European Fashion Heritage Association

Journal Designers

Object Voices: Maggy Rouff, a rebel against rebels

European fashionfashion exhibitionfashion historyFrench fashion

This gold lamé evening gown, designed by Maggy Rouff, is featured in Modemuseum Hasselt’s exhibition ‘We Need to Talk about Fashion.’

A guest post by Modemuseum Hasselt

As a museum, the presentation of historical garments within the context of today’s socio-political climate often poses a complex challenge. It necessitates an exploration of how to effectively showcase heritage that may no longer align with our present-day narratives.

This gown showcases intricate embroidery influenced by Indonesian temple motifs and gracefully conforms to the wearer’s silhouette, incorporating pockets that create a trompe-l’œil illusion at the thighs. Within the exhibition’s section dedicated to resistance in fashion, Maggy Rouff (Marguerite Besançon de Wagner, 1896-1971) is presented as a female designer who has been marginalized within the framework of traditional historiography, often written by men.

During the occupation of France starting in 1940, societal norms naturally shifted. Some designers took a critical stance toward what they perceived as the “terrible laxity of the pre-war era”. Prominent couturier Maggy Rouff, a Belgian native known for her elegant, feminine designs, openly expressed concerns and critiqued the prevailing attitudes of the interbellum. The crux of Rouff’s criticism centered on the ‘decay of morals’ and the ’emancipation of women,’ two phenomena that had been perceived as mutually influencing each other, reshaping society since the 1920s. These new morals were translated into fashion by designers challenging a classic idea of womanhood such as Gabrielle “Coco” Chanel, in whose designs the female body was not presented to men but dressed in functional creations.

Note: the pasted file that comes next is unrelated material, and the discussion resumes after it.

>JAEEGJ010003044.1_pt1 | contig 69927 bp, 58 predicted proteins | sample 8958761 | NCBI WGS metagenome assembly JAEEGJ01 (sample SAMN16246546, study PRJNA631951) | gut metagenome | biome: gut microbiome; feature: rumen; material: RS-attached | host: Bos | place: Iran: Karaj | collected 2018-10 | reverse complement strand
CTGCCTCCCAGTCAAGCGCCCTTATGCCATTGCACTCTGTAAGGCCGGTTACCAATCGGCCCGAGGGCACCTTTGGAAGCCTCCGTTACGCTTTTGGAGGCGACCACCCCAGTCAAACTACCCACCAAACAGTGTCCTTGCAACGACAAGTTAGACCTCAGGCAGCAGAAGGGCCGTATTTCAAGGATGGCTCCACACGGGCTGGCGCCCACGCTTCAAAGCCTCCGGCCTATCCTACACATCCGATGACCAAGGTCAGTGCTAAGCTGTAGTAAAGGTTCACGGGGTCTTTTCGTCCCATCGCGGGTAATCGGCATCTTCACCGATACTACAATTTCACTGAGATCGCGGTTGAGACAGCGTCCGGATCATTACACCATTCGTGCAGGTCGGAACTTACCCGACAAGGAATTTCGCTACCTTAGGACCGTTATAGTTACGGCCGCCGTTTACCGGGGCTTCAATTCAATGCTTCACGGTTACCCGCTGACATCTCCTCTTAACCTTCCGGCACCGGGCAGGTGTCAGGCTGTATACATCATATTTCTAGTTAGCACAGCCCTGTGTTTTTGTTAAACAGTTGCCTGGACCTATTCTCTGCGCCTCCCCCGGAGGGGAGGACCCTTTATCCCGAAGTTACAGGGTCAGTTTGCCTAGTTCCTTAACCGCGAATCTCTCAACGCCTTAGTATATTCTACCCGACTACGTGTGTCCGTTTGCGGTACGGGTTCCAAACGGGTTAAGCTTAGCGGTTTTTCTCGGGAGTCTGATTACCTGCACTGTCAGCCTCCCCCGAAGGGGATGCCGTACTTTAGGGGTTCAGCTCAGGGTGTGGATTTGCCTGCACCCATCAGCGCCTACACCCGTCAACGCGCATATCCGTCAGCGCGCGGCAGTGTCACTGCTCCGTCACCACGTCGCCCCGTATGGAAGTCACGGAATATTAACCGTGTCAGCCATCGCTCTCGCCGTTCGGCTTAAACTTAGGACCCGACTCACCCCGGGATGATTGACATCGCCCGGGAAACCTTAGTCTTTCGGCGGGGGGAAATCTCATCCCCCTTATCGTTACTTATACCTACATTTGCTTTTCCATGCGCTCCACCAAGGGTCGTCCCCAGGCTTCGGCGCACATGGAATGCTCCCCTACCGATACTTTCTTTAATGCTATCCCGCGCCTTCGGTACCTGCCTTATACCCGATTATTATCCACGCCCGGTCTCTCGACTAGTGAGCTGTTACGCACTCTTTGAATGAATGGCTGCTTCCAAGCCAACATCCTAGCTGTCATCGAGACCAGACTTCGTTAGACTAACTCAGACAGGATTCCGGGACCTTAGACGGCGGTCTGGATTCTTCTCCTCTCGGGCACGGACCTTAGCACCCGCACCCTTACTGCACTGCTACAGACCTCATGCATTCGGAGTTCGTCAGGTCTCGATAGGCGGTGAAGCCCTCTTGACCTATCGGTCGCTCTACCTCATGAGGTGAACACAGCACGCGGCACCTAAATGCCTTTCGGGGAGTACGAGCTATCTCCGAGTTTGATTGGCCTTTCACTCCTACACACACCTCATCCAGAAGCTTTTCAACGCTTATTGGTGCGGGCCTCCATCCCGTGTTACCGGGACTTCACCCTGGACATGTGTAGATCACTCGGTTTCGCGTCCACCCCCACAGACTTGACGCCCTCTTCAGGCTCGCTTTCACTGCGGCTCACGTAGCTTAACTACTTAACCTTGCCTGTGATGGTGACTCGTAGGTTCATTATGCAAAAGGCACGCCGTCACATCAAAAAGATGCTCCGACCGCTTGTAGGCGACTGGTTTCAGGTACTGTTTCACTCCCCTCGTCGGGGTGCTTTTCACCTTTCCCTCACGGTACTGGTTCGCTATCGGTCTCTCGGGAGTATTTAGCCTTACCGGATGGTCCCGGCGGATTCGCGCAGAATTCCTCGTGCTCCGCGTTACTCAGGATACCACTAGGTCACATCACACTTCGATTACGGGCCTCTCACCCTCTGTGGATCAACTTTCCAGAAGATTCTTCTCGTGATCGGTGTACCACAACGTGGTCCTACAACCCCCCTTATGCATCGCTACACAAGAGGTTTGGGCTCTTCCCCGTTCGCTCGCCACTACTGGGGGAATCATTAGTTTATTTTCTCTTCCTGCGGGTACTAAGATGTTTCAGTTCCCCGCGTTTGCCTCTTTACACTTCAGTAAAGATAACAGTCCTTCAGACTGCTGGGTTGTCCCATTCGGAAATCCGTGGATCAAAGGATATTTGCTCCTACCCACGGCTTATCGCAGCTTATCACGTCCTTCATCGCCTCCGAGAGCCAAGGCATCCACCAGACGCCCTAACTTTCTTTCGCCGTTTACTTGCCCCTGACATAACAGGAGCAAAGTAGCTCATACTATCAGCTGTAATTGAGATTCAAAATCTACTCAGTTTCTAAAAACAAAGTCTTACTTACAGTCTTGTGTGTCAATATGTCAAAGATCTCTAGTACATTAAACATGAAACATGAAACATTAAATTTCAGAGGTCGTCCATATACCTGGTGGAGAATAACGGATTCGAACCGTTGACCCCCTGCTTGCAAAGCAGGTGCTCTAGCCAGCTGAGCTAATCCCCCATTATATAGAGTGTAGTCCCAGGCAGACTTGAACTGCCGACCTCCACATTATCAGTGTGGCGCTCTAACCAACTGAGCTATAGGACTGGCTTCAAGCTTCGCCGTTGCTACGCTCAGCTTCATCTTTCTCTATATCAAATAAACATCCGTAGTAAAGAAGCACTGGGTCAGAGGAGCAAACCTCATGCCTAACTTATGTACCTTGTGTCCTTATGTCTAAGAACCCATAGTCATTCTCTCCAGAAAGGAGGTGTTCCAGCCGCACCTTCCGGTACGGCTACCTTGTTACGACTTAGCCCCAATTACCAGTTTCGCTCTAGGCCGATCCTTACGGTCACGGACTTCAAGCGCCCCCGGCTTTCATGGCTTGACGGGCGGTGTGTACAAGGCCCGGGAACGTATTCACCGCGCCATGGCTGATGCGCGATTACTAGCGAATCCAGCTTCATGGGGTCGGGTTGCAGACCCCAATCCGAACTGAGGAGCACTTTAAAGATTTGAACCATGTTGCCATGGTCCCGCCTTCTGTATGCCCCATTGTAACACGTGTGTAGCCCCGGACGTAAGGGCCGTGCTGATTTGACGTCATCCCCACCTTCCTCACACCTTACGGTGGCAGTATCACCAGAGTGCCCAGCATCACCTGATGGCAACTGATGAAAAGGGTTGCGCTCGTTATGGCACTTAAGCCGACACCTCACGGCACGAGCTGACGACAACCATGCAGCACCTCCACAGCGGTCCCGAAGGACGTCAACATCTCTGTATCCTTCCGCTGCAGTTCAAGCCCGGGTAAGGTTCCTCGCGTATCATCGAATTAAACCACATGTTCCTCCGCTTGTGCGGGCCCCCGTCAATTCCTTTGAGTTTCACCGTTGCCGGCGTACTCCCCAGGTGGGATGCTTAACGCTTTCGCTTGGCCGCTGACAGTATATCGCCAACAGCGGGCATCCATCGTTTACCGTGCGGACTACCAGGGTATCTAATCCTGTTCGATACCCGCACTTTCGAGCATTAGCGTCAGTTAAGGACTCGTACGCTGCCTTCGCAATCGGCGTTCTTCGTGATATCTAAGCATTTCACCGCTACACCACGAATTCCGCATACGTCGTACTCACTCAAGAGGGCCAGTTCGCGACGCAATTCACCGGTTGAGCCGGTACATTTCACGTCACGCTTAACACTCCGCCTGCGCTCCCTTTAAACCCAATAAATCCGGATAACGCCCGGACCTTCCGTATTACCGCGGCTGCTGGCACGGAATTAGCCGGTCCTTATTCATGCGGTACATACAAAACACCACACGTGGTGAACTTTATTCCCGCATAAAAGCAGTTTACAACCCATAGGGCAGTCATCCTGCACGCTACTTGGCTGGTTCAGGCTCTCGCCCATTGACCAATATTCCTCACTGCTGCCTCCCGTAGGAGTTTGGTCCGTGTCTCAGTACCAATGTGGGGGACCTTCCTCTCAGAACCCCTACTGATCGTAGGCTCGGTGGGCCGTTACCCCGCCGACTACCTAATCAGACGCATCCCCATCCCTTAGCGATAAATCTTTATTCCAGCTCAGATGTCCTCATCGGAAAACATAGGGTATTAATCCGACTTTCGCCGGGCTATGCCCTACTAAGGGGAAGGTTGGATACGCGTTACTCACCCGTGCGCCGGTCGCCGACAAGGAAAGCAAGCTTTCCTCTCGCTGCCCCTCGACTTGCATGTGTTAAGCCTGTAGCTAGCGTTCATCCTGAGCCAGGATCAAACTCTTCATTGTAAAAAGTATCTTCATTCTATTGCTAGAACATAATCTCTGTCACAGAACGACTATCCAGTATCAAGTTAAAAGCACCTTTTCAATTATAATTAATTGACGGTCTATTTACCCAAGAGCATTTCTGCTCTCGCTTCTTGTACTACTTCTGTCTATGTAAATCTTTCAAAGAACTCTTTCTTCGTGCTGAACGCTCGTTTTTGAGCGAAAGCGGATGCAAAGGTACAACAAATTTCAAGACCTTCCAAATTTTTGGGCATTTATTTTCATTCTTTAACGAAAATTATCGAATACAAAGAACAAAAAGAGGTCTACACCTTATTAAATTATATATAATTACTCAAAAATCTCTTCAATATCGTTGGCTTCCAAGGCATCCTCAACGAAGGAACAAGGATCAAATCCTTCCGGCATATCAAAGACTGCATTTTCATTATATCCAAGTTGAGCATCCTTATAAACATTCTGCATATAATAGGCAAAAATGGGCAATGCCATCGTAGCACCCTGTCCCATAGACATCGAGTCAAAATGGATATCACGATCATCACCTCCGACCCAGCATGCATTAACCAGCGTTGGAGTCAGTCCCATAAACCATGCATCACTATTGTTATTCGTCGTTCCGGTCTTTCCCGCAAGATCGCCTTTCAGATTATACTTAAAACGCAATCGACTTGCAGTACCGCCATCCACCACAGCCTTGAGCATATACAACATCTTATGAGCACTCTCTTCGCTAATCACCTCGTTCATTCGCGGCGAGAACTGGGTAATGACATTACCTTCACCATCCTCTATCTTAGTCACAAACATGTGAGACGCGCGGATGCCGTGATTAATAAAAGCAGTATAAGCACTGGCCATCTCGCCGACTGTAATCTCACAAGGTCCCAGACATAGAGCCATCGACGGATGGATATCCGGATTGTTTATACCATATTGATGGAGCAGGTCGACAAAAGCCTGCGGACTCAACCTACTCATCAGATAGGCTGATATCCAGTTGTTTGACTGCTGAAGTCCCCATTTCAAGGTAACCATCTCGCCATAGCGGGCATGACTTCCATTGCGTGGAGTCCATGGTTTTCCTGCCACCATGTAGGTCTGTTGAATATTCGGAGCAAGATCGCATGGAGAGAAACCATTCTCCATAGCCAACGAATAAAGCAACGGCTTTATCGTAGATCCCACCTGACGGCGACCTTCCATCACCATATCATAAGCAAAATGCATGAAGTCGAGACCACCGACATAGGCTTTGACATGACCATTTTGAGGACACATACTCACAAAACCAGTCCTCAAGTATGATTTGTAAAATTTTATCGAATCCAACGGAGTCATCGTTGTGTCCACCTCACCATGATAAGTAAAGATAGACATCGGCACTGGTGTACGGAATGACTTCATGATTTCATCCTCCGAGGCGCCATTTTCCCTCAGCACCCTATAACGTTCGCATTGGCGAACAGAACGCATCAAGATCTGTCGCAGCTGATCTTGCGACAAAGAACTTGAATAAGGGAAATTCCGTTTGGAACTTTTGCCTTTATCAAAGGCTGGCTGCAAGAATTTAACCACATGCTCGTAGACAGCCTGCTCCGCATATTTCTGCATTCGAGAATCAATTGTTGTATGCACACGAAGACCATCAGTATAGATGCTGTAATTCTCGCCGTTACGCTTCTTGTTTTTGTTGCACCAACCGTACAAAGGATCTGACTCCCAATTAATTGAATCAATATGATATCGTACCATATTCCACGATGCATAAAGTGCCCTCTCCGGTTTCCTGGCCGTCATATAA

Maggy Rouff opened her couture house in Paris in 1929, a time when the prevailing fashion trends were characterized by the flapper dress and the garçonne style. However, Rouff’s creations could be interpreted as a departure from the dominant norms of the interbellum era. In contrast to the corset-defying gowns of Chanel or the knee-length robes de style by Lanvin, Rouff’s designs aligned more with the perceived ‘traditionally feminine’ style. This was later exemplified by Christian Dior, who introduced his defining and divisive Corolle line around the same time as the estimated date of the gown showcased in Hasselt.

Modern and contemporary perspectives often associate fashion and resistance within a feminist framework; however, it is important to acknowledge that resistance encompasses various forms, including resistance against novelty and modernity, alongside resistance against tradition.